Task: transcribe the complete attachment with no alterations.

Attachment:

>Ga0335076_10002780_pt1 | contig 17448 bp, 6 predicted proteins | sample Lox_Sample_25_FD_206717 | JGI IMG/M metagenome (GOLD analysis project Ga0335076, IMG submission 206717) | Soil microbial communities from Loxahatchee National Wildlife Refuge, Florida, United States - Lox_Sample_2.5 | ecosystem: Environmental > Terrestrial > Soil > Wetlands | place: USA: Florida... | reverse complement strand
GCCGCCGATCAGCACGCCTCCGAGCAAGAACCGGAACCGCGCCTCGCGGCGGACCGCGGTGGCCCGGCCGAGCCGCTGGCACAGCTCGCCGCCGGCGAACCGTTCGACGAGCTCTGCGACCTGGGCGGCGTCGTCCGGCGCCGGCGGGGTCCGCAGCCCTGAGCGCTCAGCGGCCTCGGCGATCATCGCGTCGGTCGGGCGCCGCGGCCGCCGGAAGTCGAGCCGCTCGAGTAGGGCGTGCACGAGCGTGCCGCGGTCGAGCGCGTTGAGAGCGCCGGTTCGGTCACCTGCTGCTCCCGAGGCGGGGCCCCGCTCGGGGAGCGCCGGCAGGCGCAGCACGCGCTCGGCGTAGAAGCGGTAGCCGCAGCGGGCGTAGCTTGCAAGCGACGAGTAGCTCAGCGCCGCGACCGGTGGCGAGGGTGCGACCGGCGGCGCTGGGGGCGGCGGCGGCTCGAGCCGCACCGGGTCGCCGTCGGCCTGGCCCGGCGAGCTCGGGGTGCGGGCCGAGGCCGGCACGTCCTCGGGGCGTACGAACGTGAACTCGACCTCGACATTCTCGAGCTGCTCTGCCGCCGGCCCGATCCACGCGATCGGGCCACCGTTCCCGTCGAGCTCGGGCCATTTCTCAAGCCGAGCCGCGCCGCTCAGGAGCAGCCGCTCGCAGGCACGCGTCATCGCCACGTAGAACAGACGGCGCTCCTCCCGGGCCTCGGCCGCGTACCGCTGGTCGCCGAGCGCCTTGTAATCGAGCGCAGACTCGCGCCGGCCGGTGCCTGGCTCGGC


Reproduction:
>Ga0335076_10002780_pt1 | contig 17448 bp, 6 predicted proteins | sample Lox_Sample_25_FD_206717 | JGI IMG/M metagenome (GOLD analysis project Ga0335076, IMG submission 206717) | Soil microbial communities from Loxahatchee National Wildlife Refuge, Florida, United States - Lox_Sample_2.5 | ecosystem: Environmental > Terrestrial > Soil > Wetlands | place: USA: Florida... | reverse complement strand
GCCGCCGATCAGCACGCCTCCGAGCAAGAACCGGAACCGCGCCTCGCGGCGGACCGCGGTGGCCCGGCCGAGCCGCTGGCACAGCTCGCCGCCGGCGAACCGTTCGACGAGCTCTGCGACCTGGGCGGCGTCGTCCGGCGCCGGCGGGGTCCGCAGCCCTGAGCGCTCAGCGGCCTCGGCGATCATCGCGTCGGTCGGGCGCCGCGGCCGCCGGAAGTCGAGCCGCTCGAGTAGGGCGTGCACGAGCGTGCCGCGGTCGAGCGCGTTGAGAGCGCCGGTTCGGTCACCTGCTGCTCCCGAGGCGGGGCCCCGCTCGGGGAGCGCCGGCAGGCGCAGCACGCGCTCGGCGTAGAAGCGGTAGCCGCAGCGGGCGTAGCTTGCAAGCGACGAGTAGCTCAGCGCCGCGACCGGTGGCGAGGGTGCGACCGGCGGCGCTGGGGGCGGCGGCGGCTCGAGCCGCACCGGGTCGCCGTCGGCCTGGCCCGGCGAGCTCGGGGTGCGGGCCGAGGCCGGCACGTCCTCGGGGCGTACGAACGTGAACTCGACCTCGACATTCTCGAGCTGCTCTGCCGCCGGCCCGATCCACGCGATCGGGCCACCGTTCCCGTCGAGCTCGGGCCATTTCTCAAGCCGAGCCGCGCCGCTCAGGAGCAGCCGCTCGCAGGCACGCGTCATCGCCACGTAGAACAGACGGCGCTCCTCCCGGGCCTCGGCCGCGTACCGCTGGTCGCCGAGCGCCTTGTAATCGAGCGCAGACTCGCGCCGGCCGGTGCCTGGCTCGGC